Kintsugi, or kintsukuroi, is the Japanese art form of repairing broken pottery with a gold lacquer—leaving it inherently more valuable than before. Traditionally confined to ceramics, architectural studio TANK has found a new application for the treasured restoration technique: applying it to the floor of a Kyoto apartment.
The apartment, known as the Xchange Apartment, is part of a larger experiment that offers artists and others a short-term residence under one condition: they give something other than money in return. Owned by Rikki Sato, a Tokyo-based designer, the project is a collaboration with Naritake Fukumoto, principal of TANK, who is known for pushing the boundaries of traditional architecture (think: a house where removable patches of the floor double as flip-flops).
The 47-square meter Xchange Apartment is the world's first "bartering apartment." Residents can rent the space for a month but they must offer a product, art, skill or something else entirely in exchange. "Anyone who can readily exchange something is eligible for application," says Yuki Asai, TANK member.
As part of Fukumoto's vision for the space, the apartment utilizes many traditional Japanese methods fused with modern techniques and practices. "The partly unfinished look of the room encourages the observer to discover what usually goes unnoticed, unappreciated," Asai says. "The kintsugi urushi-nuri (Japanese for "lacquer coating") on the other hand, demands attention. We intend this as a way for the observer to see through superficial details. We hope these elements, whether intended or not, will evoke new ideas during their stay."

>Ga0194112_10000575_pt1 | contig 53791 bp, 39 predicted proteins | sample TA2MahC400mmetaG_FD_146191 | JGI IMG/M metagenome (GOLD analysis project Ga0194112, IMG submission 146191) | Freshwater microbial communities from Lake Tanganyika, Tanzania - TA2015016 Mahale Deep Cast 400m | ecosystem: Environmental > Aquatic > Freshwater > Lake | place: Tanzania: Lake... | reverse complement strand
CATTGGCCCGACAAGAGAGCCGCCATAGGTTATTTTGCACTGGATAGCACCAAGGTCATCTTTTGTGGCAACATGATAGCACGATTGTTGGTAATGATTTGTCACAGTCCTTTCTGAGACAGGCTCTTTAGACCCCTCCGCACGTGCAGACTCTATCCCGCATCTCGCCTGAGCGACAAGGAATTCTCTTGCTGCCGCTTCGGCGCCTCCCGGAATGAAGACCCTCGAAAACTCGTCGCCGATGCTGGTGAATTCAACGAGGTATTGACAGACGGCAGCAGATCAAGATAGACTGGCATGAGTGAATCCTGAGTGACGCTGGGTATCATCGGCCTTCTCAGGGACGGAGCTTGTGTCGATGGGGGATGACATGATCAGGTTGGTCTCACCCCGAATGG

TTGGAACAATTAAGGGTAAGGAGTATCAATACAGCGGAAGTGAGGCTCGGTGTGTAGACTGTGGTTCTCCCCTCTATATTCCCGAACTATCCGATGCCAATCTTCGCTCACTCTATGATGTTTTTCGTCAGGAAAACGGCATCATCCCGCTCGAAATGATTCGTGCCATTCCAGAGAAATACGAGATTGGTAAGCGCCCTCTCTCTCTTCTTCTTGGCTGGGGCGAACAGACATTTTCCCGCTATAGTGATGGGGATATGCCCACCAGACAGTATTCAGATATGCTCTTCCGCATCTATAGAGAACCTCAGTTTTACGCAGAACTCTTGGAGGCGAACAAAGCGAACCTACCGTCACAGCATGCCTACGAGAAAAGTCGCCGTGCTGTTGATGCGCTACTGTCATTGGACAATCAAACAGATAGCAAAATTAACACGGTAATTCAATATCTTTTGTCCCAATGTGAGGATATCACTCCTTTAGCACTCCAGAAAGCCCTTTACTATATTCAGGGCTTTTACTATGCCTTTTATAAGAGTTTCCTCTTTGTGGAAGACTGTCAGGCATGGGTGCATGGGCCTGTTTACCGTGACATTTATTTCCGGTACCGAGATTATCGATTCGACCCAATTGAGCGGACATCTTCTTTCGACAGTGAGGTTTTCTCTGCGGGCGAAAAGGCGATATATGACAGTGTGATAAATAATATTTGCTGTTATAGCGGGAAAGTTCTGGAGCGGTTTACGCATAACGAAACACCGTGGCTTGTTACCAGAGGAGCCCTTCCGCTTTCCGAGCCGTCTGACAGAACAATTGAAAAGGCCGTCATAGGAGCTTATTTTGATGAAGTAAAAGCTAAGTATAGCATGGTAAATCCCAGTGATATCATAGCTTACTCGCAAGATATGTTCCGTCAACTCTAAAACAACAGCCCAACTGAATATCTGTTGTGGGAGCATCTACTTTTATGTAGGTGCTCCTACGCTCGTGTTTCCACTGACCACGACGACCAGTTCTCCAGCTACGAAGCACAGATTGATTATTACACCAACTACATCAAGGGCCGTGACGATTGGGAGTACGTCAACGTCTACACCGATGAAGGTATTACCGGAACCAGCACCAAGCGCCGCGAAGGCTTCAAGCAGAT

The idea of applying kintsugi to the floors of the apartment was one that Fukumoto had been toying with for awhile. During construction, traditional plaster cracks as it dries, leaving large voids that are traditionally filled as the material sets. "As the cracking of mortar cement is inherent to the material, he was looking for a way to present this as a merit rather than a demerit," Asai says. While floor cracks are usually deemed as inferior workmanship (more modern, improved mortar rarely results in the same imperfections), Fukumoto saw the cracks as an opportunity to apply the familiar mending treatment of kintsugi.
"[Fukumoto] originally thought of filling the cracks with normal epoxy as the cracks propagated, but when he talked of this idea to painter Shuhei Nakamura, he suggested adding pigment," Asai says. "Any pigment could be used, so adding gold-colored pigment naturally came to as an emulation of kintsugi."
Just as traditional kintsugi requires mixing powdered gold, silver or platinum with lacquer, TANK mixed gold-colored powdered pigment with a transparent epoxy-resin to create the cohesive mortar that fills the cracks in the plaster floor. "In traditional Japanese lacquerware, urushi-nuri, the technique calls for lacquer resin-impregnated jute fabric reinforcing a wooden base to form a rigid composite structure beneath the polished upper coat," Asai says of a similar process.
After substantial cracking had occurred, Nakamura then filled the actual cracks, taking the gold-epoxy composite and applying it "bit by bit" with a thin wand, as Asai describes. The result—like kintsugi—transforms something previously thought of as 'unfortunate' imperfections into something to celebrate, not hide.
"This composite technique is like FRP (Fiber Reinforced Plastic) layering, so we chose FRP using translucent resin for the washroom floor to mimic this method," Asai says. "The translucent resin is polished to reveal the underlying glass-fiber layers over the wooden base, resulting in a translucent yet complex visual texture while achieving the material strength and waterproofing needs for the location."
Asai anticipates that cracks will continue to develop in the floor, so the treatment will be an ongoing process, with the team returning to re-apply the epoxy concoction until the plaster has definitively settled. With the construction of the apartment complete, the next step is lining up the future residents. When we last checked, flights from New York City to Osaka were $700. Any takers?
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